This goulash recipe form Matthew Evans marries slow-cooked pork shoulder with potato, passata and a hit of paprika. If you don’t have tomato passata, just blend or process canned tomatoes. 






Skill level

Average: 2.4 (4 votes)


  • 2 tbsp olive oil or lard
  • 1 kg pork shoulder, cut into 5 cm pieces
  • 1 tbsp plain flour
  • 2 onions, thinly sliced
  • 4 garlic cloves, crushed
  • 2 tbsp sweet paprika
  • 80 g tomato passata (sieved puréed tomatoes)
  • 400 g baby chat potatoes, halved or quartered if large
  • 80 g dill cucumbers (gherkins), chopped
  • 100 g sour cream
  • steamed green beans and sauerkraut (optional), to serve

Cook's notes

Oven temperatures are for conventional; if using fan-forced (convection), reduce the temperature by 20˚C. | We use Australian tablespoons and cups: 1 teaspoon equals 5 ml; 1 tablespoon equals 20 ml; 1 cup equals 250 ml. | All herbs are fresh (unless specified) and cups are lightly packed. | All vegetables are medium size and peeled, unless specified. | All eggs are 55-60 g, unless specified.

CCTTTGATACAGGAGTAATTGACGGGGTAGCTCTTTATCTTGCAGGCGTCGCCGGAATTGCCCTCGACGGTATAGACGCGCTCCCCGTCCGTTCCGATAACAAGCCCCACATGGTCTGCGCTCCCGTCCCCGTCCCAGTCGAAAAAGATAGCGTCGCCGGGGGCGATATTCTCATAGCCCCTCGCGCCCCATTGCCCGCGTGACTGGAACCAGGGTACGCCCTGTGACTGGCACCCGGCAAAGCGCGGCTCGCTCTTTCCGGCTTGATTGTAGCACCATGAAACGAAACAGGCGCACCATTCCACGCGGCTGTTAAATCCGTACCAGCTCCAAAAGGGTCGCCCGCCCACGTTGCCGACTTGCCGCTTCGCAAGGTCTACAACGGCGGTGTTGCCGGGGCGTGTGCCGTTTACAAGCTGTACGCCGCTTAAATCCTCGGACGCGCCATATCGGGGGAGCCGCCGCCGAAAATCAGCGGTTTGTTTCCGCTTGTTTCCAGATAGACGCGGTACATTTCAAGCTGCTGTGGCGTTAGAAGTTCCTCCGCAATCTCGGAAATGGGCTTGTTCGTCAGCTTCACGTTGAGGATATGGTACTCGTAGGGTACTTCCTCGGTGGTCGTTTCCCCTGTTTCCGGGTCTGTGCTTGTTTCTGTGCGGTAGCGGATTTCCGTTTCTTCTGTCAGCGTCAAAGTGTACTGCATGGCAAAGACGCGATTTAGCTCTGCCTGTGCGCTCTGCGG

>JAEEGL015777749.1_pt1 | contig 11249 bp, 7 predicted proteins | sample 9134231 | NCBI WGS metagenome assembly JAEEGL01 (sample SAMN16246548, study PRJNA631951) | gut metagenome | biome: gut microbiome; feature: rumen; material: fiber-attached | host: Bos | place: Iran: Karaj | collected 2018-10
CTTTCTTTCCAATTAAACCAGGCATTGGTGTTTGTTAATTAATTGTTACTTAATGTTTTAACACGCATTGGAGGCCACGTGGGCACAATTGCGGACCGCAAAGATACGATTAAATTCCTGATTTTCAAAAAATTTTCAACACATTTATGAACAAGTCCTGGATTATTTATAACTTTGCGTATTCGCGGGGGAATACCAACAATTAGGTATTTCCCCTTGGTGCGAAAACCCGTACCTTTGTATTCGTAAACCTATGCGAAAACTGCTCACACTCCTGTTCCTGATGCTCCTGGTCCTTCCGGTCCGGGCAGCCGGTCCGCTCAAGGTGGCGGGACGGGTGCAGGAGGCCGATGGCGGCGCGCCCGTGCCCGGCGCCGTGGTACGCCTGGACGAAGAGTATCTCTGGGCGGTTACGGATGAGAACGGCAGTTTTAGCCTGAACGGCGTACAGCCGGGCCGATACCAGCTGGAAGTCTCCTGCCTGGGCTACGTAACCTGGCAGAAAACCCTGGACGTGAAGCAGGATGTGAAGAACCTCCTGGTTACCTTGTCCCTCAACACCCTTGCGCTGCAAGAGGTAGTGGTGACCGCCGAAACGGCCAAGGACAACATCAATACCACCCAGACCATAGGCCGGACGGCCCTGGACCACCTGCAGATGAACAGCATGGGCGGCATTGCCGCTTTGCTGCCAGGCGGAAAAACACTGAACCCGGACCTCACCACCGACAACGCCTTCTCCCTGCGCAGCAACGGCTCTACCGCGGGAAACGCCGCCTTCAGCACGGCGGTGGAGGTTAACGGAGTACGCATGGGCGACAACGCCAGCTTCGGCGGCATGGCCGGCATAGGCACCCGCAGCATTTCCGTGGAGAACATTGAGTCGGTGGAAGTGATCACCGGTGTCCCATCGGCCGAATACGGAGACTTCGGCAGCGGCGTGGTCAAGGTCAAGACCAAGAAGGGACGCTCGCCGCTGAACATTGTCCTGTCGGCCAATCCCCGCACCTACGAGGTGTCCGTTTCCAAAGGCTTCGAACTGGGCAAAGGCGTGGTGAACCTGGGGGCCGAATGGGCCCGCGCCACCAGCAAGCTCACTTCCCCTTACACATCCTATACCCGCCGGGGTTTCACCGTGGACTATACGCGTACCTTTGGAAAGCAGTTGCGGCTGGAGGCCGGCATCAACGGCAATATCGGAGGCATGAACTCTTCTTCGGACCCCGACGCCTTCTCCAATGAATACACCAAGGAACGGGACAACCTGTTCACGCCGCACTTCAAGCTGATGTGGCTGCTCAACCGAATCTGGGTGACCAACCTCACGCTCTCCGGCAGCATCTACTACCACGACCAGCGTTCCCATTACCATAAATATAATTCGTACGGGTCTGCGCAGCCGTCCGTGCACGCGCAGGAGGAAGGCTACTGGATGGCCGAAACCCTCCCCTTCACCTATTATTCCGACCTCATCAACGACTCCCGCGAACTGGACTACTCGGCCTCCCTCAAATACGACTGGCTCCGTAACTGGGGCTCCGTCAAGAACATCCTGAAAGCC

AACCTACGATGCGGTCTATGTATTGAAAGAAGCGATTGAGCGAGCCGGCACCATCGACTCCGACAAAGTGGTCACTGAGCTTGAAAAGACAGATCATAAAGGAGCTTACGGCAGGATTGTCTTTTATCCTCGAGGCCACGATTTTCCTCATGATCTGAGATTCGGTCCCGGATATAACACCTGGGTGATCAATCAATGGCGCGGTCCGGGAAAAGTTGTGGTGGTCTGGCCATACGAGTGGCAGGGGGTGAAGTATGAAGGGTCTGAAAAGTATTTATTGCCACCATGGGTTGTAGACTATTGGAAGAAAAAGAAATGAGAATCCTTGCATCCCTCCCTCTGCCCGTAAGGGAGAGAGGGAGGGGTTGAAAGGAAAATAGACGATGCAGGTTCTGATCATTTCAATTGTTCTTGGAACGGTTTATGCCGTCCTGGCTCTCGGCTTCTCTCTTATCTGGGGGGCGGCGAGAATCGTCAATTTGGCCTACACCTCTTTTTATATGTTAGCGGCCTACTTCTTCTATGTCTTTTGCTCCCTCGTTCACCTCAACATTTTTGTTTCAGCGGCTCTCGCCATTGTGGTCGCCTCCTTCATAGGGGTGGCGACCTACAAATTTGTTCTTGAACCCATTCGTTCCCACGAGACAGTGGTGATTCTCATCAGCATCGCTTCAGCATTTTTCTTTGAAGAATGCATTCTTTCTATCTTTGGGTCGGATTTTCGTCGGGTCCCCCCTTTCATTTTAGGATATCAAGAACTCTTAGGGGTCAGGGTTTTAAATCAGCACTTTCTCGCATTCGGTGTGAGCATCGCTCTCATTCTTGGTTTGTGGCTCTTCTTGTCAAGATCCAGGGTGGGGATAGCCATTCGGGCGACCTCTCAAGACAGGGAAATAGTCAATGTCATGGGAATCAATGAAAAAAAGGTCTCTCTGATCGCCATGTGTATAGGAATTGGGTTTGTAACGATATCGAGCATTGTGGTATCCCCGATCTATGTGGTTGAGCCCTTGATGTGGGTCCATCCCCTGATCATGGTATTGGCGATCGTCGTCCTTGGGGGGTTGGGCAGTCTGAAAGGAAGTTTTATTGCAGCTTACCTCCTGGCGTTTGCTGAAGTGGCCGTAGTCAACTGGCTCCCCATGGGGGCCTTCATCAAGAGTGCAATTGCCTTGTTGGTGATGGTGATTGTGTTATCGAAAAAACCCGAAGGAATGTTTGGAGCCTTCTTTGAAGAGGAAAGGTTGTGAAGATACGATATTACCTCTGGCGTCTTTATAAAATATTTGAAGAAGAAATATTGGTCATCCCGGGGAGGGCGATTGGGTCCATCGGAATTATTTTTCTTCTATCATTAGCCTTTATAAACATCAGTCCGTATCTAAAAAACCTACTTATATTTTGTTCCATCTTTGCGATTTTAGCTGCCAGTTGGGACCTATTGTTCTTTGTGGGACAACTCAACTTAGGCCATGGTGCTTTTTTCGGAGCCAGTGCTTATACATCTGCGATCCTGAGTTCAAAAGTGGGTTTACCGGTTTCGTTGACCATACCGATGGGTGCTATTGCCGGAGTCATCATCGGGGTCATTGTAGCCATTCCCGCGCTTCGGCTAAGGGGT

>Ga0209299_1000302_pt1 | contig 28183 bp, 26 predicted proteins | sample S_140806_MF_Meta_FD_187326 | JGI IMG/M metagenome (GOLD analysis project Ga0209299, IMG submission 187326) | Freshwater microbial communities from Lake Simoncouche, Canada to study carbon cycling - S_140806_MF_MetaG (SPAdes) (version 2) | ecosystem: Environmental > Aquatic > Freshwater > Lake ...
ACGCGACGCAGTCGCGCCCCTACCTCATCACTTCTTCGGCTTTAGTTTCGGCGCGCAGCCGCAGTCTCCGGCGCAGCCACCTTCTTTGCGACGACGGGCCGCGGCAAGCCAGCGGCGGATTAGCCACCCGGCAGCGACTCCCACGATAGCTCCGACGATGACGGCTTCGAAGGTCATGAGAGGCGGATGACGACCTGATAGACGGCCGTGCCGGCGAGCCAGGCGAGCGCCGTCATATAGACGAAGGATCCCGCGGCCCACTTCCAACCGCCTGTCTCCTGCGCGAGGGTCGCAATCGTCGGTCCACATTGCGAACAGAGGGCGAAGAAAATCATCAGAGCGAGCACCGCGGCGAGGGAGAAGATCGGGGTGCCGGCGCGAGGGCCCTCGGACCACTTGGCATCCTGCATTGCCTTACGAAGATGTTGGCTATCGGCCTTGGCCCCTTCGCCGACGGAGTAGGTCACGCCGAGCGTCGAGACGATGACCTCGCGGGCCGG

Preheat oven to 150°C. Heat oil in a large casserole over high heat. Dust pork with flour and cook, in batches, for 3 minutes or until evenly browned, scraping the casserole with a wooden spoon to remove any browned bits. Transfer pork to a plate. Reduce heat to low.

Add onions to casserole and cook, stirring, for 5 minutes or until softened and starting to colour, adding a little more oil, if necessary. Add garlic and paprika, and stir for 1 minute or until fragrant. Return pork to the casserole and add passata, season with 1 tsp salt and ½ tsp pepper, and stir in 500 ml (2 cups) water. Scrape the base of the casserole, cover and bring to the boil.

Transfer casserole to oven and bake for 1½ hours, stirring halfway. Add potatoes, pushing them into the liquid and bake for a further 45 minutes or until potatoes and pork are tender.

Stir in dill cucumbers and sour cream, and season with salt and pepper. Spoon into shallow bowls and serve with steamed green beans and sauerkraut, if using.


Photography by Alan Benson.

As seen in Feast magazine, Sept 2011, Issue 1. For more recipes and articles, pick up a copy of this month's Feast magazine or check out our great subscriptions offers here.